La Fête Nationale

 

When it is spoken of in English speaking countries, 14 July is usually called Bastille Day or (French National Day). Here in France, it is La quatorze juillet (14 July) or La Fête Nationale (Formal name). The actual storming of the bastille was 14 July 1889

Make reservations?
Make reservations?

The medieval fortress and prison in Paris known as the Bastille represented royal authority in the heart of Paris. On the morning of 14 July 1789, the people stormed the building and released the seven prisoners it contained at the time. Yet this action had nothing to do with the number of inmates but the fact that the storming was a symbol of the abuses of the monarchy and was the critical stage which erupted into the French Revolution.

Grab a beverage and start socialising!
Grab a beverage and start socialising!

There were three events that led up to the revolution. First was the revolt of the nobility, refusal to aid King Louis XVI by withholding taxes, the second was formation of the National Assembly and the third event was the storming of the Bastille and the ensuing Declaration of the Rights of Man and of the Citizen.

Christiane (Counsel member) is ready for a lovely evening with family and friends
Christiane (Counsel member) is ready for a lovely evening with family and friends
A Counsel member chats with the DJ - a band takes over when the meal is finished!
A Counsel member chats with the DJ – a band takes over when the meal is finished!
A great view of the castle and fireworks
A great view of the castle and fireworks
Henri et Georgette - await their respective spouses
Henri et Georgette – await their respective spouses
Christiane, Serge et Pierrette
Christiane, Serge et Pierrette

The masses formed the National Guard, sporting tricolour or cockades (cocardes) ribbons knotted together of red, blue and white. These cockades and soon the color scheme itself, become symbol of the revolution and continue today as symbol of France itself.

 

And the dancing begins
And the dancing begins

While the date for the destruction of the Bastille was indeed 14 July 1789, the date for French National Day was actually 14 July, 1790 to commemorate the 1790 Fête de la Fédération. It is a symbol of the uprising of the modern nation and reconciliation of all French inside the constitutional monarchy which preceded the First Republic during the French Revolution. Celebrations are held all over France. A largest and oldest military parade in Europe is held on the morning of 14 July, on the Champs-Élysées avenue in Paris in front of the President of the Republic, French officials and foreign quests.

Dance the night away... at least until 5am
Dance the night away… at least until 5am

Here in my small village, there will be a meal (repas) attended by all who wish. Each year a different village organization takes charge of preparing the dinner, selling tickets procuring music and everything else that is involved. As the meal comes to a close fireworks are shot from the village chateau. The tables and chairs get moved way back and the dancing goes on well into the morning. Despite the fact that I was, once again, invited to spend the day in Carcassonne where there is the second largest fireworks display outside Paris. However, the evening with my friends and neighbors cannot be matched by a mere firework display. It is one day I truly do not want to be anywhere else.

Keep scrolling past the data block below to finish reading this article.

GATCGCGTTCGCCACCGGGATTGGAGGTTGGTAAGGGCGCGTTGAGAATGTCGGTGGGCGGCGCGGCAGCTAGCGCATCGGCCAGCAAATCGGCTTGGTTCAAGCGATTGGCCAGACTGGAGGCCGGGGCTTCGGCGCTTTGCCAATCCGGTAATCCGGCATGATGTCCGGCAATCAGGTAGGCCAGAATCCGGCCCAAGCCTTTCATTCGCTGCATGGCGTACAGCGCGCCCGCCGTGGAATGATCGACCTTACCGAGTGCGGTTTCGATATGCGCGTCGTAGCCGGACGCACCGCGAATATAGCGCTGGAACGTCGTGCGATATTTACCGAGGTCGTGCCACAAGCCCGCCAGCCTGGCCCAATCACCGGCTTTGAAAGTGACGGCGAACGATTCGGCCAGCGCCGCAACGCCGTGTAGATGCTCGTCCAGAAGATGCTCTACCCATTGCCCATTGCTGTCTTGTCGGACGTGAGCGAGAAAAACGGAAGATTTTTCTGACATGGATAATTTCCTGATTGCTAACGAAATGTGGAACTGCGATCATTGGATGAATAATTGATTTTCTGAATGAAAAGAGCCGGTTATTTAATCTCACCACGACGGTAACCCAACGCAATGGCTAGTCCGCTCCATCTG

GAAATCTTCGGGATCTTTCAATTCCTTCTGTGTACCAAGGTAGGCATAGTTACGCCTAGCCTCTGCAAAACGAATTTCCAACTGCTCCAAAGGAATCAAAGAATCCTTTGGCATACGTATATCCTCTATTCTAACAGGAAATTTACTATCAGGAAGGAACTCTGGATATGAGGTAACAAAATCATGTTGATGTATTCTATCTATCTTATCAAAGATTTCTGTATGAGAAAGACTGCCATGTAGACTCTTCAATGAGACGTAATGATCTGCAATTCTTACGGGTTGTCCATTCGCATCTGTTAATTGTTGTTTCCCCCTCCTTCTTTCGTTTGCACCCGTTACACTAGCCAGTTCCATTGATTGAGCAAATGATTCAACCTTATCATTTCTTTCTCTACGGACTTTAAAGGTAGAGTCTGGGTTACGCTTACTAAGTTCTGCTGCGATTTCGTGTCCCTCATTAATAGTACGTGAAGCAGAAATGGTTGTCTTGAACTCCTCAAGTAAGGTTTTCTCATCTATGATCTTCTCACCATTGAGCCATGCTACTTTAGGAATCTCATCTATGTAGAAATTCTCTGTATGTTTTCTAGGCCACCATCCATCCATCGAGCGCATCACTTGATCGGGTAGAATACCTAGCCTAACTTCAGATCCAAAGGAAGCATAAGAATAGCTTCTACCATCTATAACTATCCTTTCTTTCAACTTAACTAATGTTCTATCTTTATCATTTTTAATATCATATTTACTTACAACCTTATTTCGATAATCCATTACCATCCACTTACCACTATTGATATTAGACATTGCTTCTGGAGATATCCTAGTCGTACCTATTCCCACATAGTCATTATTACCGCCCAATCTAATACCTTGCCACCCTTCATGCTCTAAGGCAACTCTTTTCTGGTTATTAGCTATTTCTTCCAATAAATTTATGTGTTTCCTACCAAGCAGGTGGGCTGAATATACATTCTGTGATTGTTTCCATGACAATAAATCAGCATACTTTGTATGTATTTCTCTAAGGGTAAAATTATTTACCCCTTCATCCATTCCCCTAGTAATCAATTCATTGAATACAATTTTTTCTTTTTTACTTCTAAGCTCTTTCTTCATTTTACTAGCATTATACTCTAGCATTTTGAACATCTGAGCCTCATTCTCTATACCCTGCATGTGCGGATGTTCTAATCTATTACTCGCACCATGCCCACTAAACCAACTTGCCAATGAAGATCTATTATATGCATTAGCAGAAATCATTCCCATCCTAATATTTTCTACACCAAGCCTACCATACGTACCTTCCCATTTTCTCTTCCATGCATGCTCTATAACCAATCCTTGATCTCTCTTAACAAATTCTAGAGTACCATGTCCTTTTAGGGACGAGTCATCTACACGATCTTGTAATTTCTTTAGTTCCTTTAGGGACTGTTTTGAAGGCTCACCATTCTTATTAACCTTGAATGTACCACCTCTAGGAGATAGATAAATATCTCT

Trinkets for the little ones, a few small arcade games as well
Trinkets for the little ones, a few small arcade games as well

Seating fills quickly but you can make a reservation by stationing someone from your group or by placing something at one point, tipping forward the chairs you will be using and also with a pen or marker put the name and number of guests you require seating for. While this may sound simple, the claim is respected and your seats await you.

Barbe à papa (Papa's beard) AKA Cotton Candy
Barbe à papa (Papa’s beard) AKA Cotton Candy

 

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22 thoughts on “La Fête Nationale

  1. I always wanted to be in France on Bastille Day, but it never worked out that way on any of my four trips. Maybe someday. Sounds like you had a wonderful time. 🙂

    1. Ah but of all our events that last that long (there are quite a few such as this weekend) it is the best! As for dancing, I never learned how but never say never…

  2. This sounds like such a wonderful occasion Lea, and you have give us a very good glimpse into the celebrations.

    I never took my schooling seriously when it came to history, too I terested in other things!! 😊 but a few years ago I did an Open University course which covered The French Revolution, and found it very interesting. xxx

    1. Christine, thank you. It is my favourite day and event. Sharing the evening, breaking bread with the people who mean so very much to me. xxx

  3. As a kid, the storming of the bastille made for a great image and since that time I’ve always enjoyed Bastille Day. Seattle and Hong Kong both have nice pockets of celebration, although it has been quite awhile since I’ve been ~ so thanks for the memory and photos (even though it is now November 🙂 ) Cheers ~

      1. Paris is amazing but the experience in a small village with everyone coming together, that is what it is all about for me. 🙂

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